BBy, a healthtech company revolutionizing hospitals’ breast milk storage and administration process, introduces its food device that condenses breast milk to a powder, maintaining the crucial bioactive components that make breast milk the best infant nutrition. BBy is disrupting a 70-year-old process in which hospitals have stored and administered donor breast milk in freezers, wasting hours of professional nursing time defrosting and preparing the milk for feeding in the neonatal intensive care unit (NICU). The company is also announcing $3 million in seed funding.
Pioneer Fund led the funding round. As a Winter 2022 Y Combinator participant, BBY also received investment from Y Combinator. Other investors include 7G Bioventures, Cathexis Ventures, and others, including more than $500,000 from Y Combinator alumni.
According to BBy, hospitals in the U.S. spend an estimated $12 billion annually on obtaining and managing breast milk, which can cost from $9 to $15 an ounce. According to Dr. Vansh Langer, BBy CEO, the BBy shelf-stable breast milk can save hospitals millions of dollars a month in labor costs. In addition, hospitals can also eliminate the need for multiple freezers to store donor breast milk and repurpose them for other, more pressing needs.
If breast milk is simply dehydrated to a powder, it is sterilized and loses its critically important bioactive factors, most notably immunological factors which are the only form of immunity infants have in the first six months of life. However, BBy has developed an algorithm and a one-of-a-kind laser that constantly measures the weight and temperature of the product as it goes through a condenser to become a powder, ensuring it always remains within the bioactive retention zone.
BBy’s condensed breast milk is packaged in individual, tiny aluminum packets and delivered to NICUs in a two-week cycle. Nurses can quickly and easily mix the powder with water and feed the infants, rehydrating only the amount of breast milk necessary, thus also reducing waste. Today, BBy runs its technology at eight regional processing facilities located near its 17 client hospitals.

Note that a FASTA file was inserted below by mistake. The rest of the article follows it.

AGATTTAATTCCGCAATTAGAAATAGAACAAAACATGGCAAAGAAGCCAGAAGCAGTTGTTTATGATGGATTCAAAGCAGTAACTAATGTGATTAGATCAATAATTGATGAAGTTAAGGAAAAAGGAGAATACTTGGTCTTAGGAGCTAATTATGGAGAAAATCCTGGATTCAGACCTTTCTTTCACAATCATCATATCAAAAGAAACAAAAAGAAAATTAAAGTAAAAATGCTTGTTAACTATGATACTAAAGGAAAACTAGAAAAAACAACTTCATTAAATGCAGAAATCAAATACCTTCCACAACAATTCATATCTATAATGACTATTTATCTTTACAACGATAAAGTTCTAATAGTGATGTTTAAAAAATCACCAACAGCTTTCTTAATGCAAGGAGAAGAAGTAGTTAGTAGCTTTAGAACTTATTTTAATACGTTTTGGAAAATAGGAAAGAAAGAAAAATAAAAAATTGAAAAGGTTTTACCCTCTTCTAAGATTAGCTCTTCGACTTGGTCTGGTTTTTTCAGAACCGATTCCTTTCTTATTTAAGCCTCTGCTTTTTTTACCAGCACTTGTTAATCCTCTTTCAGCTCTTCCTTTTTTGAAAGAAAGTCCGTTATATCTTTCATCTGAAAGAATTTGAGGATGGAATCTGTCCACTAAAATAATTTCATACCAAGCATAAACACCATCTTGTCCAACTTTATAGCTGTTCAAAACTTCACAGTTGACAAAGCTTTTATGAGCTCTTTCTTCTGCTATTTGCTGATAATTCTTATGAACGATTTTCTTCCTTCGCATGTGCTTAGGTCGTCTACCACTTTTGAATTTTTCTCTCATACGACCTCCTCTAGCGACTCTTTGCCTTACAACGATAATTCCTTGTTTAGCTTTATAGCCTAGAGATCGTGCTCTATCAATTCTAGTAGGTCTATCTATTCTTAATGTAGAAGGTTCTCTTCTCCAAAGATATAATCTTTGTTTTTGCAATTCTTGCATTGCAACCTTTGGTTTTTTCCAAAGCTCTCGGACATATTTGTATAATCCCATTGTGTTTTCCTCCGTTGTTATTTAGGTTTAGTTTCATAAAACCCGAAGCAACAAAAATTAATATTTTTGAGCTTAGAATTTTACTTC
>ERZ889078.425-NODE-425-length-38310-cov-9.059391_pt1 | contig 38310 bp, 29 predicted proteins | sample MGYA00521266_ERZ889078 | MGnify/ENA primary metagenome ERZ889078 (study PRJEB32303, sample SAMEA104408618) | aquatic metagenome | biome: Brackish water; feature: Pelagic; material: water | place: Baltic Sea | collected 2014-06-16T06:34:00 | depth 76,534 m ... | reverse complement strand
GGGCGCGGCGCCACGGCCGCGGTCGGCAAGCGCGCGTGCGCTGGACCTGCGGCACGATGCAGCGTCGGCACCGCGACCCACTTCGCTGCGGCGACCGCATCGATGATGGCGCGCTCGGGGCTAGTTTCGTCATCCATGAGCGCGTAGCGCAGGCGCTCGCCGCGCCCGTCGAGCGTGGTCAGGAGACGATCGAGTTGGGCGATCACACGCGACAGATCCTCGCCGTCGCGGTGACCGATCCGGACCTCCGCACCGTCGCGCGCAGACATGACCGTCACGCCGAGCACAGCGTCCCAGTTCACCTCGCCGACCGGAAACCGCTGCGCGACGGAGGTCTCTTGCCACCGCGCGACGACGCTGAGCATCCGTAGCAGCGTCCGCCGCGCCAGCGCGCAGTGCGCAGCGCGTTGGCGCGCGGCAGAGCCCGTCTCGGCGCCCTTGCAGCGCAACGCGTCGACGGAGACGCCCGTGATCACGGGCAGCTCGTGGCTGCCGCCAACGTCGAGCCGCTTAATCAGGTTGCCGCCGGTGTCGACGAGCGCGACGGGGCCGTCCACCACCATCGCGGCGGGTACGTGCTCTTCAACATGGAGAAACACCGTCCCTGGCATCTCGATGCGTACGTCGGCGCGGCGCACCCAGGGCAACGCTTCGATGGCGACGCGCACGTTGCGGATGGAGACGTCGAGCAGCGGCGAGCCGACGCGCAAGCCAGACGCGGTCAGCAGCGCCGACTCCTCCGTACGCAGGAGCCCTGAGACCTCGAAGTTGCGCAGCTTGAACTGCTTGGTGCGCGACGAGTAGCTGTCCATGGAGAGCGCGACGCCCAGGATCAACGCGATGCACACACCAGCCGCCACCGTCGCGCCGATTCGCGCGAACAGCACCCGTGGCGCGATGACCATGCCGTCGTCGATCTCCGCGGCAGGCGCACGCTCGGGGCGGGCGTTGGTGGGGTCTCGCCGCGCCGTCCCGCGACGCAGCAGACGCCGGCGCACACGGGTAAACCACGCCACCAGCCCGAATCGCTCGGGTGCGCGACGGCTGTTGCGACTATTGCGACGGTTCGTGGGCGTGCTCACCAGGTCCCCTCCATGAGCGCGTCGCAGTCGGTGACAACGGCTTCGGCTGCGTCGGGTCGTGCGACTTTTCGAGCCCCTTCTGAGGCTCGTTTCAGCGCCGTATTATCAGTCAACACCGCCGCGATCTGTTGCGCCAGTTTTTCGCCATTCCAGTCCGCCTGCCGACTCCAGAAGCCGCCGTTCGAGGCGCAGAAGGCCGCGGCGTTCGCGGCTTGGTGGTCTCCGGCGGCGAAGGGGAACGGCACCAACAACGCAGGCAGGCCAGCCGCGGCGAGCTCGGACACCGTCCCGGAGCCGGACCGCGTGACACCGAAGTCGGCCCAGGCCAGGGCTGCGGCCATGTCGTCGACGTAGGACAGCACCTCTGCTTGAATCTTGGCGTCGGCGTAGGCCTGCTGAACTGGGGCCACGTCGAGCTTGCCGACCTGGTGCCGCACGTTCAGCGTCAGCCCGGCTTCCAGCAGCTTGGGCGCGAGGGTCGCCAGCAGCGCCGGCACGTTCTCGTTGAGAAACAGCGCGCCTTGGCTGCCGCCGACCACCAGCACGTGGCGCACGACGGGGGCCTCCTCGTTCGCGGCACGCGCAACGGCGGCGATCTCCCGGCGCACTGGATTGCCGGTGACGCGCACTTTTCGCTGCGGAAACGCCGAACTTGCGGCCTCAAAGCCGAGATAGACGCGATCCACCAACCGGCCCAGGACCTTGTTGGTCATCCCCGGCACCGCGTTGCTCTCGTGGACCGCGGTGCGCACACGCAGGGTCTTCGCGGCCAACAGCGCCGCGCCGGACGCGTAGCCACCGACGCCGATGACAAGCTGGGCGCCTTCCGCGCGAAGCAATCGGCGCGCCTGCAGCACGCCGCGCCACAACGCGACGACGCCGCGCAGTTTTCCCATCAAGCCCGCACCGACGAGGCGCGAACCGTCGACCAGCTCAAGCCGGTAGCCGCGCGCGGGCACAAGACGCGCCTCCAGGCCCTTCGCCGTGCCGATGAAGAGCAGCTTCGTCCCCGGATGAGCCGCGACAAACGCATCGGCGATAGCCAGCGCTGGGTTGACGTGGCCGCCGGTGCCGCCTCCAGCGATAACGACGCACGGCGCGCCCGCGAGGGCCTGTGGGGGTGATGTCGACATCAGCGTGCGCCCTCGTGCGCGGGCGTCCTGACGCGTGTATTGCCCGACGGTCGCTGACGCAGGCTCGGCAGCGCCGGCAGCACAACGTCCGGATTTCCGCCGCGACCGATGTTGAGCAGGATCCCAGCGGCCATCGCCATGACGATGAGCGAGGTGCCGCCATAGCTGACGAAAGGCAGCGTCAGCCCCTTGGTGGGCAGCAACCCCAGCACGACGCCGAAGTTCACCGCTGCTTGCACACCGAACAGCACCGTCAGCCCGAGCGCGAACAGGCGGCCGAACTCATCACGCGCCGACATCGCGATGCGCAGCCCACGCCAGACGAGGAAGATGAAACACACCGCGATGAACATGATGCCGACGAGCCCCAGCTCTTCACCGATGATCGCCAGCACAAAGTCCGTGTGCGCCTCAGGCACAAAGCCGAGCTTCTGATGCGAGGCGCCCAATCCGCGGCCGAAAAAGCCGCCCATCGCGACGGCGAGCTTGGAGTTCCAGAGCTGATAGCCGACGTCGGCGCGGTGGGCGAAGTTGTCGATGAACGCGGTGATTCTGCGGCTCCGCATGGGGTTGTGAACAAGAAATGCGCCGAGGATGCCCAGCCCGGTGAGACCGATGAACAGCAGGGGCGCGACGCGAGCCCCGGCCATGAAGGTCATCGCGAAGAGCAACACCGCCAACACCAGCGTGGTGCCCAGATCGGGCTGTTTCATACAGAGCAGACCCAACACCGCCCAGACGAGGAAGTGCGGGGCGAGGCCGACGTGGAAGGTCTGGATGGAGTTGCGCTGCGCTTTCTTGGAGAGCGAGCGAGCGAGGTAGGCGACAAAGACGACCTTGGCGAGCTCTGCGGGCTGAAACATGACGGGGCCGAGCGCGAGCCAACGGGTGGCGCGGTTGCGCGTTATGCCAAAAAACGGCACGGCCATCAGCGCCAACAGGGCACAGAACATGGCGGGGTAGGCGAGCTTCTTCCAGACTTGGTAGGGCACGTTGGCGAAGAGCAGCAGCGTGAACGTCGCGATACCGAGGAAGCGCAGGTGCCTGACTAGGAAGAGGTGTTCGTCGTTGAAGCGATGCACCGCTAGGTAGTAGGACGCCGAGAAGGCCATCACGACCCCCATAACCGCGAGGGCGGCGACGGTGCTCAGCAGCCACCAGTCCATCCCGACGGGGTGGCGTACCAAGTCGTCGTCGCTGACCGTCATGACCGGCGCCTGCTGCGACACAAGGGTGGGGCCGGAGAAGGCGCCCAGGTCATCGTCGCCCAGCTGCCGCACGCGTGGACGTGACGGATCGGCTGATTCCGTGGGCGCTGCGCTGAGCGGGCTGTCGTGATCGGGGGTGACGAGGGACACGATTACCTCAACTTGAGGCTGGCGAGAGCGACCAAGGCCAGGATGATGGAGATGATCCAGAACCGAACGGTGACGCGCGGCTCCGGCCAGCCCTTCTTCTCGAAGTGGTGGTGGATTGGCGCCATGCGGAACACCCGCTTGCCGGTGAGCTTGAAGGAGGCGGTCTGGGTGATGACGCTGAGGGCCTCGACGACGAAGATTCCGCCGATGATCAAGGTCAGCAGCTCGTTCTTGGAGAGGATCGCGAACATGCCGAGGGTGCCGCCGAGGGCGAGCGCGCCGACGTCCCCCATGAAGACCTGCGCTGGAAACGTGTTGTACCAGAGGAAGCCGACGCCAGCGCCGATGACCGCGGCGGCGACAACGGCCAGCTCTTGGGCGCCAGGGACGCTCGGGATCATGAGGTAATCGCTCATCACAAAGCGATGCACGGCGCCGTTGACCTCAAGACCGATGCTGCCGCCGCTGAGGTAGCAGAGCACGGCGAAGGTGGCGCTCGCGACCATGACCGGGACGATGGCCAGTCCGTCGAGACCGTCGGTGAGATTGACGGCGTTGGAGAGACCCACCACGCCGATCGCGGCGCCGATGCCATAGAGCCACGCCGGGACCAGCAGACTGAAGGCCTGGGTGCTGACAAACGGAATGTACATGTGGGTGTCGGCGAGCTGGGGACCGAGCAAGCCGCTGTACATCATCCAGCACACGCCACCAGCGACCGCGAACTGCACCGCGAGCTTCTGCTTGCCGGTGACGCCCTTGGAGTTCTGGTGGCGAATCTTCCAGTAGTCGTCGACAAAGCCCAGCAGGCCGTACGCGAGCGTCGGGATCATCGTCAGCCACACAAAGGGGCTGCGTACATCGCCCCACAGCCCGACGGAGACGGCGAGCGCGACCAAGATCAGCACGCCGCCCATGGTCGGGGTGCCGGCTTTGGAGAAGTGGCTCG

“For decades hospitals have devoted some of its limited nursing resources to managing and defrosting precious donor breast milk — which is very fragile and requires particular care — so it won’t spoil and get ruined,” said Dr. Langer. “The defrosting process is a tedious and hours-long process; realistically one NICU nurse per day just oversees that work. We are on a mission to provide hospitals with shelf-stabilized and condensed human milk that is easy to store and reconstitute, so nurses can devote their skills to important and critical infant care.”
The FDA concluded the BBy device is a food device and therefore does not require further medical review. BBy has one patent pending.
“This technology is a game changer for hospitals. Clinical data confirms that the nutrition for these infants is every bit as good and as easy to digest as breast milk that has never been condensed,” said Dr. Blanca Aguilar Uscanga, BBy head of science. “Our process proudly keeps breast milk, breast milk. Nothing added and nothing removed.”
How BBy condenses breast milk to a powder
In his intern year in 2015, Dr. Langer was introduced to Dr. Blanca Rosa Aguilar Uscanga, a tenured bioengineering and food science Ph.D. She had written a paper on the challenges of creating powdered breast milk that maintains all the essential bioactive elements that make breast milk the absolute best nutrition for all infants, but especially for the most vulnerable premature and very sick newborns. Intrigued and recognizing the immense need for a time-sensitive solution to the breast milk challenge, he connected with Dr. Uscanga, and devoted his extra time to researching the problem.
He developed a two-factor laser that can work with commercial condensers. The laser constantly takes the weight of the product and adjusts the rate and temperature of the breast milk being sent into the vacuum to ensure the breast milk stays in the bioactive zone using Dr. Uscanga’s algorithm.
At the end of the process, the breast milk is a shelf-stabilized powder, with all the necessary nutrition and immunological properties.
Today, large research hospitals in Massachusetts, Connecticut, and Texas are among the hospitals using the BBy condensed breast milk for their NICUs. This is the process:
- Every two weeks, BBy technicians pick up frozen donated breast milk from the hospital and bring it to the regional facilities.
- At the regional facilities, the frozen milk is carefully defrosted in a water bath and goes through the condensing and packaging process.
- The aluminum packets are delivered back to the NICUs.
Ten gallons of breast milk are processed twice daily at the facilities. The resulting condensed breast milk can safely last for up to six months.
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